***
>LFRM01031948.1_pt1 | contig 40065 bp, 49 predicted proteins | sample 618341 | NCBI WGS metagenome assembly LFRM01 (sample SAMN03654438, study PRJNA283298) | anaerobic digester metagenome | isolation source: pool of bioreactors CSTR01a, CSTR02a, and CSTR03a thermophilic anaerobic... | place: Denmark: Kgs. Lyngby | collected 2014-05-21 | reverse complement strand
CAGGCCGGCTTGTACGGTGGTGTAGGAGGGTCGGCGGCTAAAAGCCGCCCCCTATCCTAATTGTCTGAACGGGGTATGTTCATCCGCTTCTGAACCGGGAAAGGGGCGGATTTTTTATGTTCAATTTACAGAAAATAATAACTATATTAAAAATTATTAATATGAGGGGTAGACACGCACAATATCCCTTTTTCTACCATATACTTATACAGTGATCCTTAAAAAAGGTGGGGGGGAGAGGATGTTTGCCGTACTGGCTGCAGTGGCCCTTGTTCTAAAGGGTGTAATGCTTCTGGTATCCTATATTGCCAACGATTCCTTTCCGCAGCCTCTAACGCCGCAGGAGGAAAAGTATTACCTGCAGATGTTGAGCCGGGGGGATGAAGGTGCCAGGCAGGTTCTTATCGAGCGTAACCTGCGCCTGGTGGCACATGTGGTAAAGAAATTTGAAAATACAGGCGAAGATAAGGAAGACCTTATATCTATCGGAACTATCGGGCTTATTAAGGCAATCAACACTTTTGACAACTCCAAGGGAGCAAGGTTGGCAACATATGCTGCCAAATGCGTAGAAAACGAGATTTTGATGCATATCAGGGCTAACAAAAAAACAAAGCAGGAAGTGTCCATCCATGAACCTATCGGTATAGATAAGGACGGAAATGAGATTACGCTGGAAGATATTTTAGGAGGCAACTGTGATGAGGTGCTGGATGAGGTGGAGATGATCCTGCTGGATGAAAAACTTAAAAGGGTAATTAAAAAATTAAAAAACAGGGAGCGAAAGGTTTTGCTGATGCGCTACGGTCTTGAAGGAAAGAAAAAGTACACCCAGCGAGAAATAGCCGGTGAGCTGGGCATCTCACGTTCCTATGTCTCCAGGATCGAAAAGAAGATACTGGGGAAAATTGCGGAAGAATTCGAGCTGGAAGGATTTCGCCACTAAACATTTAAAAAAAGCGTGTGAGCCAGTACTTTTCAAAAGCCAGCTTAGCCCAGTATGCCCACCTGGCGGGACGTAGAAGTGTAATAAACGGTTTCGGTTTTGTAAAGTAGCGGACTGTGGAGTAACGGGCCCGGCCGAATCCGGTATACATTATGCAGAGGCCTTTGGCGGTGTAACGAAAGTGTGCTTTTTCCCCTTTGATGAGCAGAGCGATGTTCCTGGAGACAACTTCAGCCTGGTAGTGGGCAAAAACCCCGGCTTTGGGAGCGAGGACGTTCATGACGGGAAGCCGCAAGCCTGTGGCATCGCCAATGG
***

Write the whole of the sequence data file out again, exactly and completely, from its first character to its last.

>LFRM01031948.1_pt1 | contig 40065 bp, 49 predicted proteins | sample 618341 | NCBI WGS metagenome assembly LFRM01 (sample SAMN03654438, study PRJNA283298) | anaerobic digester metagenome | isolation source: pool of bioreactors CSTR01a, CSTR02a, and CSTR03a thermophilic anaerobic... | place: Denmark: Kgs. Lyngby | collected 2014-05-21 | reverse complement strand
CAGGCCGGCTTGTACGGTGGTGTAGGAGGGTCGGCGGCTAAAAGCCGCCCCCTATCCTAATTGTCTGAACGGGGTATGTTCATCCGCTTCTGAACCGGGAAAGGGGCGGATTTTTTATGTTCAATTTACAGAAAATAATAACTATATTAAAAATTATTAATATGAGGGGTAGACACGCACAATATCCCTTTTTCTACCATATACTTATACAGTGATCCTTAAAAAAGGTGGGGGGGAGAGGATGTTTGCCGTACTGGCTGCAGTGGCCCTTGTTCTAAAGGGTGTAATGCTTCTGGTATCCTATATTGCCAACGATTCCTTTCCGCAGCCTCTAACGCCGCAGGAGGAAAAGTATTACCTGCAGATGTTGAGCCGGGGGGATGAAGGTGCCAGGCAGGTTCTTATCGAGCGTAACCTGCGCCTGGTGGCACATGTGGTAAAGAAATTTGAAAATACAGGCGAAGATAAGGAAGACCTTATATCTATCGGAACTATCGGGCTTATTAAGGCAATCAACACTTTTGACAACTCCAAGGGAGCAAGGTTGGCAACATATGCTGCCAAATGCGTAGAAAACGAGATTTTGATGCATATCAGGGCTAACAAAAAAACAAAGCAGGAAGTGTCCATCCATGAACCTATCGGTATAGATAAGGACGGAAATGAGATTACGCTGGAAGATATTTTAGGAGGCAACTGTGATGAGGTGCTGGATGAGGTGGAGATGATCCTGCTGGATGAAAAACTTAAAAGGGTAATTAAAAAATTAAAAAACAGGGAGCGAAAGGTTTTGCTGATGCGCTACGGTCTTGAAGGAAAGAAAAAGTACACCCAGCGAGAAATAGCCGGTGAGCTGGGCATCTCACGTTCCTATGTCTCCAGGATCGAAAAGAAGATACTGGGGAAAATTGCGGAAGAATTCGAGCTGGAAGGATTTCGCCACTAAACATTTAAAAAAAGCGTGTGAGCCAGTACTTTTCAAAAGCCAGCTTAGCCCAGTATGCCCACCTGGCGGGACGTAGAAGTGTAATAAACGGTTTCGGTTTTGTAAAGTAGCGGACTGTGGAGTAACGGGCCCGGCCGAATCCGGTATACATTATGCAGAGGCCTTTGGCGGTGTAACGAAAGTGTGCTTTTTCCCCTTTGATGAGCAGAGCGATGTTCCTGGAGACAACTTCAGCCTGGTAGTGGGCAAAAACCCCGGCTTTGGGAGCGAGGACGTTCATGACGGGAAGCCGCAAGCCTGTGGCATCGCCAATGG